Why Women are Burning Out, Quitting, and Love Staying Home

Women and Burnout

“The problem is not that women don’t try. On the contrary, we’re trying all the time to do and be all the things everyone else demands from us” – Emily Nagoski

McKinsey Study of 65,000 people

In January 2022, McKinsey and Company published the findings of two researchers, studying working women during the pandemic. Over 65,000 people participated in the research. The study revealed an interesting point. As compared to men, women’s feelings of burnout doubled since 2021. In fact, among the women surveyed, 42% felt burned out. Everyone else was just hanging on. However, their employers experienced no loss of productivity or revenue in this same time frame, because women didn’t slow their pace, in fact, most women actually took on more work. As a result, many women paid the price mentally and physically trying to balance work and home life.

            Another key finding was that often, the extra work women took on had to do with caring and concern for coworkers. Women leaders stepped up and supported their colleagues more often than men leaders did, which means that women leaders expended more energy in the workplace as well as met their responsibilities at home. These feelings of burnout and overwhelm easily translate into the current Great Resignation.

The Threat of Talent Drain

            So how do companies avoid the threat of talent drain before it becomes a huge crisis? Rather than simply waiting it out and taking no action, the researchers suggest that a proactive approach makes the most sense. Since they found that 60% of women did an additional five hours of work each day (the equivalent of a part time job), employers are learning that some form of help is in order to keep their diversity, equity and inclusiveness for women balanced in the workplace.

            Supplemental support for childcare and elder care were found to be most beneficial and many companies recognized the need for this change. And since women are responsible for establishing a more empathetic employee experience by showing backing and support, more progressive companies are rewarding women for encouraging the well-being and mental health of their direct reports. The study showed that when women leaders stepped up and helped manage people’s workloads or simply stopped by to check up on people, burnout and resignations decreased. However, the number of participating companies is small. Only 25% of companies follow that pattern today. Furthermore, the study showed that those companies were ahead with diversity, equity and inclusion.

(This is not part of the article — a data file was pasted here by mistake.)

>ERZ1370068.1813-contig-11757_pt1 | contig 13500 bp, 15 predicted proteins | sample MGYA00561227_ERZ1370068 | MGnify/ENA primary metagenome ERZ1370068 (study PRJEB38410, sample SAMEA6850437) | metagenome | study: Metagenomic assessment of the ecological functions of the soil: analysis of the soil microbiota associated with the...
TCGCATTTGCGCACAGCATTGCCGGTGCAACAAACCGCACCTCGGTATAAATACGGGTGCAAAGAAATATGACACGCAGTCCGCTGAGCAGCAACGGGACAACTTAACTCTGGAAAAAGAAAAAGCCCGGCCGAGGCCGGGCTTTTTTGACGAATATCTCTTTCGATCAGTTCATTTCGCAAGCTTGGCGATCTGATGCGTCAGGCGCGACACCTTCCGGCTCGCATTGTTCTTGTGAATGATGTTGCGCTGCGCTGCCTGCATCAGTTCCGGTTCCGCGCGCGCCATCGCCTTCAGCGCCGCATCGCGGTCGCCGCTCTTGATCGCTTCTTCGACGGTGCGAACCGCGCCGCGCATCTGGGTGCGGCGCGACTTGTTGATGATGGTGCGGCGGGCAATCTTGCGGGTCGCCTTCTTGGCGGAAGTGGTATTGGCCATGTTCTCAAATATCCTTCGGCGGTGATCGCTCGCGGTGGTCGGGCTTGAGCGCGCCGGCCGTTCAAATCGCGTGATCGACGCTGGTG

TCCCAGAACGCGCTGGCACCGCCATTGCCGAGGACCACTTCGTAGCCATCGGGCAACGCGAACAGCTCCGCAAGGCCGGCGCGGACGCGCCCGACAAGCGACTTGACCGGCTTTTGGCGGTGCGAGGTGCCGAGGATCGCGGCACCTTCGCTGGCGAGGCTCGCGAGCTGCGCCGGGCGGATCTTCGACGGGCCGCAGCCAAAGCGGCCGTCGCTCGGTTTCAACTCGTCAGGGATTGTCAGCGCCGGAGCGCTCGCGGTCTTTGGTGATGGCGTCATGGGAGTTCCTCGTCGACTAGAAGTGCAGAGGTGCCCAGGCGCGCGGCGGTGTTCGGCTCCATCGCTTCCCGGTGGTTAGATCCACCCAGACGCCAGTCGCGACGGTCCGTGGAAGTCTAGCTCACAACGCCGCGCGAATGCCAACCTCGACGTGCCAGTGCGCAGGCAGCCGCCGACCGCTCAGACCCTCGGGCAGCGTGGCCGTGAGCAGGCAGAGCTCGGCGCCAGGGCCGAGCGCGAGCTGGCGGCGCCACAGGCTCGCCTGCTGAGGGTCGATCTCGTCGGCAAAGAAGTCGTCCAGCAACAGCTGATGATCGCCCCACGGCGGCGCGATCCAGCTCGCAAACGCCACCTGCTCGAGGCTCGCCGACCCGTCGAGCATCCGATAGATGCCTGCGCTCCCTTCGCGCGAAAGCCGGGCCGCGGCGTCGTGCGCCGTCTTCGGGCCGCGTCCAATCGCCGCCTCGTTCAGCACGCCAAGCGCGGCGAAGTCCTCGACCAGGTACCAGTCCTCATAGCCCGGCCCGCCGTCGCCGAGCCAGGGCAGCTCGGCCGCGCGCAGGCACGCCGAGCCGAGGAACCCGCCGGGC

Flexible Work Hours

            After working from home for almost two years, it’s harder for companies to insist that workers return to the office. Companies that instituted flexible work hours are now most likely to maintain their workforce. Working flex hours is one way women have learned to reduce burnout. Other company initiatives such as instituting “norms” or “guardrails” around working hours also support mental health. Flex time does not mean work is 24/7. That round the clock mentality is a surefire path to burnout. People need to turn off phones and laptops after 6:00PM. Extracting oneself from electronic devices is a learned skill. If you look at your loved ones around the dinner table, they’re not expecting to see your head buried in your phone.

Training and Rewards

            In order for these anti-burnout remedies to work, managers must be trained and rewarded. The study showed that first line supervisors and managers were key in influencing how burned out their people felt. And, the researchers state, to make sure employees’ well-being is part of a manager’s job, it needs to be part of performance reviews. The study noted that women managers are far more likely to take this action than men, and it often goes unnoticed and unrewarded.

Maybe measuring the well-being of employees will do more than reduce burnout and quitting. Maybe it will bring us to the end of the command-and-control era.

“The current male-dominated model of success – which equates success with burnout, sleep deprivation, and driving yourself into the ground – isn’t working for women, and it’s not working for men, either.” – Ariana Huffington

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Mary T. O'Sullivan

Mary T. O’Sullivan, Master of Science, Organizational Leadership, Member, International Coaching Federation, Society of Human Resource Management. Candidate, Master’s Certificate in Executive and Professional Career Coaching, University of Texas at Dallas. Member Beta Gamma Sigma, the International Honor Society. Advanced Studies in Education from Montclair University, SUNY Oswego and Syracuse University. Mary is also a certified Six Sigma Specialist, Contract Specialist, IPT Leader and holds a Certificate in Essentials of Human Resource Management from SHRM. Mary O’Sullivan has over 30 years experience in the aerospace and defense industry. In each of her roles, she acted as a change agent, moving teams and individuals from status quo to new ways of thinking, through offering solutions focused on changing behaviors and fostering growth. In additional, Mary holds a permanent teaching certificate in the State of New York for secondary education, and taught high school English for 10 years in the Syracuse, NY area.